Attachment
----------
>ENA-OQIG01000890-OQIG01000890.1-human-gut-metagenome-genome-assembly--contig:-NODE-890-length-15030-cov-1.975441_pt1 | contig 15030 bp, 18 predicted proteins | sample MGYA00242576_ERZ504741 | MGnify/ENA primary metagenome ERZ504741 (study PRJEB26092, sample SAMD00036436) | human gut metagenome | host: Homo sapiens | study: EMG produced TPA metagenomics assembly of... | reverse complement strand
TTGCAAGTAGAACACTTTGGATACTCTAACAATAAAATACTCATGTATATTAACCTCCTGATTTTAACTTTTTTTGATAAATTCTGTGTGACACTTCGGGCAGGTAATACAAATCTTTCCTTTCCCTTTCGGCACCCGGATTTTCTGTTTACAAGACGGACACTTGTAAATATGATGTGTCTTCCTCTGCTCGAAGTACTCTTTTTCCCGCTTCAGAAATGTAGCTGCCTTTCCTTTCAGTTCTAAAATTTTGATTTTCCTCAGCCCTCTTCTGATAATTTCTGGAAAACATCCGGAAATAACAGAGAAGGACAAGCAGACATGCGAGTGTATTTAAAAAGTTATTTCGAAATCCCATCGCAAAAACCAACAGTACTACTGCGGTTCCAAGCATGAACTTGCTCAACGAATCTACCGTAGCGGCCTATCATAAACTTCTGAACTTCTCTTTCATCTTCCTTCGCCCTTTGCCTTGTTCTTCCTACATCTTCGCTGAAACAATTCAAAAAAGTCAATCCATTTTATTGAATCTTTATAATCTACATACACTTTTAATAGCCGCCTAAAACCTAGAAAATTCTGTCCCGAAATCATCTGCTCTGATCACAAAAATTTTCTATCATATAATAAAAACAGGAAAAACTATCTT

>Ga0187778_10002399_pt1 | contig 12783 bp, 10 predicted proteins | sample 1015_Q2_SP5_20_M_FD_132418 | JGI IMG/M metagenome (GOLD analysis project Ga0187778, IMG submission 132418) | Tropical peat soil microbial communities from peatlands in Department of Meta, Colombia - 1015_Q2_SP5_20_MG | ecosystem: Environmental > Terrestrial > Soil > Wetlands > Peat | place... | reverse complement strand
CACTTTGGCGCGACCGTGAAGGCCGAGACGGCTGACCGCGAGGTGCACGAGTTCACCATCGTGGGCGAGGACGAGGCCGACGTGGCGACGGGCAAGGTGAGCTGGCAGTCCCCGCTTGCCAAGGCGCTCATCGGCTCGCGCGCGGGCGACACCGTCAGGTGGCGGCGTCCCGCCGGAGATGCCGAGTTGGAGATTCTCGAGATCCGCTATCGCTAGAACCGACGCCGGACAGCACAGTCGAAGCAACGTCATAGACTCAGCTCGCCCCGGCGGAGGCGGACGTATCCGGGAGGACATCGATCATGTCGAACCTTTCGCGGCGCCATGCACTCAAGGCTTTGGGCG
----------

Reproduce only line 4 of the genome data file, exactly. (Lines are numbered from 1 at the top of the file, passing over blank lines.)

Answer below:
CACTTTGGCGCGACCGTGAAGGCCGAGACGGCTGACCGCGAGGTGCACGAGTTCACCATCGTGGGCGAGGACGAGGCCGACGTGGCGACGGGCAAGGTGAGCTGGCAGTCCCCGCTTGCCAAGGCGCTCATCGGCTCGCGCGCGGGCGACACCGTCAGGTGGCGGCGTCCCGCCGGAGATGCCGAGTTGGAGATTCTCGAGATCCGCTATCGCTAGAACCGACGCCGGACAGCACAGTCGAAGCAACGTCATAGACTCAGCTCGCCCCGGCGGAGGCGGACGTATCCGGGAGGACATCGATCATGTCGAACCTTTCGCGGCGCCATGCACTCAAGGCTTTGGGCG